My Planning Journey

In elementary school, they gave us planners that we had to write our assignments in each day. At the end of the school day, we had a designated time and a special place on the board that was dedicated to the copying of our homework into our planners. Each night we had to show our planner to our parents who would initial the edge of the page to prove that we had done our homework. When we returned to school the next day, we laid our planner open on our desks for our teacher to check. If there were no parent initials, you got in trouble. Maybe recess was taken away, maybe a grade reduction on some assignment, maybe just a stern look from the teacher—it depended on the day and how many times you had failed to get that magic initial.

Middle school was when we used those supplied planners to express ourselves. No more planner checks each morning, so we were free to color in them and write notes to each other in them.

Freshman year brought a smaller planner (about A5 size vs. the previous letter size). All of my printed worksheets were turned in with a crisp fold down the middle from placing it inside.

With sophomore year came new iPads. That year they didn’t supply paper planners because we were to do it digitally. They did not take into account those of us who need to write things down in order to get them done. For the rest of high school I purchased my own planners from Walmart. Just whatever they had that was a size I liked.

College brought one more Walmart planner before I decided to try something new. I got on Pinterest and stumbled upon some beautiful Filofax binders that people who had decorated them beautifully. Dividers, stickers, stamps, page markers, and beautiful handwriting. Though my handwriting isn’t phenomenal, I decided to give it a try.

Enter Filofax Malden Personal Size in purple. The leather was so soft. The paper so high quality. It was perfect. I used it all summer until I realized that the paper was much too small for me to be able to fit everything I needed for school inside it.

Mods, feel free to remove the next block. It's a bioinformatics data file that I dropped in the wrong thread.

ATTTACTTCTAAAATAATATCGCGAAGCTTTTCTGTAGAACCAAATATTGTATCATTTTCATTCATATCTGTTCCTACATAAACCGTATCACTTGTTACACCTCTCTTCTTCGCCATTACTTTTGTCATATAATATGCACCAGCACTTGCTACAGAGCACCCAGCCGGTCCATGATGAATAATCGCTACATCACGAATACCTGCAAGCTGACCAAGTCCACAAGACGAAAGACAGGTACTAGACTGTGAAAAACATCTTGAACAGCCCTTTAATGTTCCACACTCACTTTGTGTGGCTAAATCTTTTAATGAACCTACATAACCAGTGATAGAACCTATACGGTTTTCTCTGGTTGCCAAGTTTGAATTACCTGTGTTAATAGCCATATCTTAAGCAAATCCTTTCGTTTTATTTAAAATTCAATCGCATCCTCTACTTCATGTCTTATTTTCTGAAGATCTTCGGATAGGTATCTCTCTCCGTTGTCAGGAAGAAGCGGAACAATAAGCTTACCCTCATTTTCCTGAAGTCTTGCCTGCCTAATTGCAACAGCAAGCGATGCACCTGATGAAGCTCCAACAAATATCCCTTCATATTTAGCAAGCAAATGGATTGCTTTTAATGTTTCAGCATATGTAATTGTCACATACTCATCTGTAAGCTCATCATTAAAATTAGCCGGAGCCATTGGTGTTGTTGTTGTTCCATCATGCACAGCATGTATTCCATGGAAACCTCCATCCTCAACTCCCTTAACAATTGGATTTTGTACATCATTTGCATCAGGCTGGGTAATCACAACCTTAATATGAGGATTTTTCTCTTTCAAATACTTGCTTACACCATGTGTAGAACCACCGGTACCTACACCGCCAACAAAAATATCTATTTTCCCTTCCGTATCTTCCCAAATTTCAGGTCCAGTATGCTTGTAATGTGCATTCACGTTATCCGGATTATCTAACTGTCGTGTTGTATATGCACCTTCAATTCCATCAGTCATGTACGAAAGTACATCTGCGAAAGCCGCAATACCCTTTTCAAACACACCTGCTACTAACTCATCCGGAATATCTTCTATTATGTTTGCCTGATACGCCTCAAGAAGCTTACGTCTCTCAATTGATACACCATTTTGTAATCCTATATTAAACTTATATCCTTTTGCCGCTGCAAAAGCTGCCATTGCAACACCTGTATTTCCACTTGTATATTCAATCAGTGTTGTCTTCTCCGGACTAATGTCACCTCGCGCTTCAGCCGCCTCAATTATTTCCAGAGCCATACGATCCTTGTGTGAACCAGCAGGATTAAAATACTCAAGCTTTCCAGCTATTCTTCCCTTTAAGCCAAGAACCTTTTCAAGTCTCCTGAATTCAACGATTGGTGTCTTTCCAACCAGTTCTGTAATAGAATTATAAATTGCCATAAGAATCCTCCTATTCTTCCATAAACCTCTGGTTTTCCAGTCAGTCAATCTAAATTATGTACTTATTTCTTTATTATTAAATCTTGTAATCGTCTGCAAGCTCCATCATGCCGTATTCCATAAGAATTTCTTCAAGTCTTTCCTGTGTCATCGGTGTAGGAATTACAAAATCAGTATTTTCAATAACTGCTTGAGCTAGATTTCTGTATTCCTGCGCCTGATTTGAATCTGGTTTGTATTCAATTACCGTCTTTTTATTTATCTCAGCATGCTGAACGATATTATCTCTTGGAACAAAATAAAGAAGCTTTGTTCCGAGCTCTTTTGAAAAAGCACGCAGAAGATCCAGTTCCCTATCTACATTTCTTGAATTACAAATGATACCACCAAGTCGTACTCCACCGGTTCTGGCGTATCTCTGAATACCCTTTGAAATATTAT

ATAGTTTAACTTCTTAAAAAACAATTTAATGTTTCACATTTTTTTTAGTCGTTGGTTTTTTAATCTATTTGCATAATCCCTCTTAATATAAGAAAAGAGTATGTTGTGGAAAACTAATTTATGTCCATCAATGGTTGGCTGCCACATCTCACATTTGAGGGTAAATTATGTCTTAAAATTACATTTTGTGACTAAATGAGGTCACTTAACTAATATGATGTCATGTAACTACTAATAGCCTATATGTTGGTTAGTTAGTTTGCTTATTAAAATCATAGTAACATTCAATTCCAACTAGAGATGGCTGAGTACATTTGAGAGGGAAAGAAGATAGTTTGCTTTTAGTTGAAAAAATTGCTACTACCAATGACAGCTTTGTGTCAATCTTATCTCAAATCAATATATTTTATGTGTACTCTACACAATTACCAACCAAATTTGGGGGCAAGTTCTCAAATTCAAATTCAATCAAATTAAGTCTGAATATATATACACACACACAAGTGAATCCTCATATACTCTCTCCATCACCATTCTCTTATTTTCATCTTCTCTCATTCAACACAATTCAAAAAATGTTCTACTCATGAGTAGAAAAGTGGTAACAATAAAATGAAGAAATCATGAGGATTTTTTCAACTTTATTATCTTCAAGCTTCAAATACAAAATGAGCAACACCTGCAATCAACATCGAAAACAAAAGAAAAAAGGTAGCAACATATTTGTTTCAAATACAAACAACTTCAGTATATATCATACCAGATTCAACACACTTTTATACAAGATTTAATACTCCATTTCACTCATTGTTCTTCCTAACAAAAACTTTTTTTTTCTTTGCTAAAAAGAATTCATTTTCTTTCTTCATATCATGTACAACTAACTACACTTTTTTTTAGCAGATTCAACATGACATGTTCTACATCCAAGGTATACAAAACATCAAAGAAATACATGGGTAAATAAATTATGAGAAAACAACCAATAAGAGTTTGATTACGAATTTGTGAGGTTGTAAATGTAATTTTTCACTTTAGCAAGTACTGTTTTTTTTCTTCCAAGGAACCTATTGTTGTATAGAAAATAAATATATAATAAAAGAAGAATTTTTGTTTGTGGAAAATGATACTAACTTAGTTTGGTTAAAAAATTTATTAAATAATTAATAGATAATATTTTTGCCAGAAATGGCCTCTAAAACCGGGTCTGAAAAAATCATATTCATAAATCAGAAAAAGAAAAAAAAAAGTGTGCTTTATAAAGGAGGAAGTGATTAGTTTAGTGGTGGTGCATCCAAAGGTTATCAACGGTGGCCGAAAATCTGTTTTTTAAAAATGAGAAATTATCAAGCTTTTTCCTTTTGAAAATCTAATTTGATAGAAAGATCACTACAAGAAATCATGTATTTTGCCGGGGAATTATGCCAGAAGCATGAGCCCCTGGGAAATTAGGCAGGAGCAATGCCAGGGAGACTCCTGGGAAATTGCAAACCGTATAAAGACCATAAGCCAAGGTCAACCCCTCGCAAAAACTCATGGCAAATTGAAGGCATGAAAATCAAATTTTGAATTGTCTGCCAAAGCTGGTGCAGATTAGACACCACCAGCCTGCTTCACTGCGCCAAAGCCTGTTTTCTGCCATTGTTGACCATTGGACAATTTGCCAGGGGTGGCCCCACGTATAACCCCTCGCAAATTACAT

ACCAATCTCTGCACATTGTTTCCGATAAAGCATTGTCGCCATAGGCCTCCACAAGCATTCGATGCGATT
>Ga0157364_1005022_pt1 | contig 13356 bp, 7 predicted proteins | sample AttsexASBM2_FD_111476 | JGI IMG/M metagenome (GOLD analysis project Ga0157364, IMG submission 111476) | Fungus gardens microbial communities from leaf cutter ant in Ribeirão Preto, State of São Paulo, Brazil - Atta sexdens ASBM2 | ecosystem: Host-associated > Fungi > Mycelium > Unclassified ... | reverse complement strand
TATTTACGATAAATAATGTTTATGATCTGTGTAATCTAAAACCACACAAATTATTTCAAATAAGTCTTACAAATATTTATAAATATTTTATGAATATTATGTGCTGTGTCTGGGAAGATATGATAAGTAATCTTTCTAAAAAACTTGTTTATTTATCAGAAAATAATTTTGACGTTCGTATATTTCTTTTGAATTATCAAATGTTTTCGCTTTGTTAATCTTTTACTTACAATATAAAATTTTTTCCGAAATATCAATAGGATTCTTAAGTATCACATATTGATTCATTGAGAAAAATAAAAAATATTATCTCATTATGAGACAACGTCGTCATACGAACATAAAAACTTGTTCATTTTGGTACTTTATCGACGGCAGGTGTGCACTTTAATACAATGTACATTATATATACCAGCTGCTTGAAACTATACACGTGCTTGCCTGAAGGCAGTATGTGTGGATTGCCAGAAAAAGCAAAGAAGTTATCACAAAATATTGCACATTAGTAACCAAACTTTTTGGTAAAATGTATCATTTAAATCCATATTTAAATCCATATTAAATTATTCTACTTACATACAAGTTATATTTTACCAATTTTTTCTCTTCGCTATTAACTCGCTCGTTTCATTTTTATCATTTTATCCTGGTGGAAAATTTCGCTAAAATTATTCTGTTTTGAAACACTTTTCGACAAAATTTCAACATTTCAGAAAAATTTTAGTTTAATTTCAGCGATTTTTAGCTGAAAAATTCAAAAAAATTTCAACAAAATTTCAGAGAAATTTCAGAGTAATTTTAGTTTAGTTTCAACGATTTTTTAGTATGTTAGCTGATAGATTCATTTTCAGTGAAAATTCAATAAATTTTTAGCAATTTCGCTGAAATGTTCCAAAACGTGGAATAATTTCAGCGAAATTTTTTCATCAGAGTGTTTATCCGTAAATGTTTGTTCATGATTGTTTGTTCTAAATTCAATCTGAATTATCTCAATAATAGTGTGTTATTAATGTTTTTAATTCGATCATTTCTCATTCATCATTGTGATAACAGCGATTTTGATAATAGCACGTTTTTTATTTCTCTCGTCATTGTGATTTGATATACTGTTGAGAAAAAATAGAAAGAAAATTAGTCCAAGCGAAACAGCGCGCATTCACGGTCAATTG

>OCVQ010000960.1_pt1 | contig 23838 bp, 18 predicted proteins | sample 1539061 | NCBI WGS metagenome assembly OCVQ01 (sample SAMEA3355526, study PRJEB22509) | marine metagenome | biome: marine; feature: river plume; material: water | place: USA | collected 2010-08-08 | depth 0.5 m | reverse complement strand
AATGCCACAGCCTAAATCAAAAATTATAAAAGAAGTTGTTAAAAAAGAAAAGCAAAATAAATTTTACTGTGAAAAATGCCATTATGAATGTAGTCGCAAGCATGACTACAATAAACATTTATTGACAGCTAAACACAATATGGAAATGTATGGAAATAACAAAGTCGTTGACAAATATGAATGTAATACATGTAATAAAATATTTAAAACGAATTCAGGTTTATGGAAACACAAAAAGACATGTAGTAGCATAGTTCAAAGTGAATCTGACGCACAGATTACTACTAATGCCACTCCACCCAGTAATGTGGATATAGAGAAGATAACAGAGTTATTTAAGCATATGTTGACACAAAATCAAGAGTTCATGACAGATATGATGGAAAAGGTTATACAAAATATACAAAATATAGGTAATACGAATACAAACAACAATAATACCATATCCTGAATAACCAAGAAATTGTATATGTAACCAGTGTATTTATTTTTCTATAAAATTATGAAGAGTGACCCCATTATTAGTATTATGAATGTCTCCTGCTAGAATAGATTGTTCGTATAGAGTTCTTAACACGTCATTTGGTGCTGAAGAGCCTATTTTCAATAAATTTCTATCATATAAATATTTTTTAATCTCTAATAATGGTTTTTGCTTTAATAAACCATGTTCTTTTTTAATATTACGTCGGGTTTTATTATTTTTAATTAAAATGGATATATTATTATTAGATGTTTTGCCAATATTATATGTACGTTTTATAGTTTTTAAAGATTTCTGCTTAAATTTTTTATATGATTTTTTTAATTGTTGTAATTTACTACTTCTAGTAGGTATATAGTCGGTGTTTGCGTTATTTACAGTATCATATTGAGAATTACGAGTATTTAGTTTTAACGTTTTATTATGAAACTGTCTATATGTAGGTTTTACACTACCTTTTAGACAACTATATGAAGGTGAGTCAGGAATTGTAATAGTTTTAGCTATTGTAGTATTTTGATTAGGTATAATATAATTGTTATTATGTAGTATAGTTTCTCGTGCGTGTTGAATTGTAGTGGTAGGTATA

“I think I have one of those planner things in the closet; I just don’t have the little papers for the inside,” said my mom. She did. She had an old 3-ring Daytimer binder which I created handmade inserts for. This was great for me. Plenty of space to write and fully customizable layouts. It worked for a while, but I eventually got tired of having to draw out all the lines for everything.

Passion Planner, began by Angelia Trinidad (read her story here), fueled me in 2016. She created a planner that helped you allot your time to achieving your goals. Her design is amazing, her instructions are clear and motivating, but they did not work for me. Not for their intended purpose anyway. I heard about bullet journalling through Goulet Pens after I fell in love with fountain pens, so the last two months of 2016 were spent bullet journalling in my Passion Planner (sorry, Angelia).

I purchased a Leuchtturm1917 dot grid notebook to be like Kara Benz of Boho Berry and Kim of Tiny Ray of Sunshine. These ladies are so creative, and I wanted to be just like them—beautiful handwriting, insightful prompts, cute doodles. But alas, my handwriting is not beautiful, and I was not fond of having to flip through pages to find what I need. I was continually frustrated when I forgot to put a page of monthly trackers after my monthly spread (I hated having to flip through pages every night when I set up for the next day). I realized that I needed the freedom to move my pages around. I instantly remembered my Filofax binder.

I set to work looking for anyone who bullet journalled in a Filofax or other similar binder. Kara actually did that with some dot grid paper from Goulet Pens.

My Filofax came with week-on-two-page inserts which, admittedly, are not my favorite, but they came with the binder, and I must use them so I don’t waste them. I inserted a blank ruled page between the two pages of the week on which to bullet journal, but I eventually grew annoyed with not being able to see my weekly pages. I moved the bullet journal daily pages to the section of my planner right behind the weeklies. I purchased some dot grid paper from Amazon that felt just like the high quality paper from my Leuchtturm1917 notebook, and now that is what I journal my daily pages on.

I’ve been watching Julie’s (plan2create on Youtube) videos, and I think I’ll purchase some of her undated inserts that have a week on two pages with vertical boxes. Then I can structure them however I need.

Will I ever find planner peace? Probably not. I will, however, work with what I’ve got and morph my planning into a representation of my creative inner self.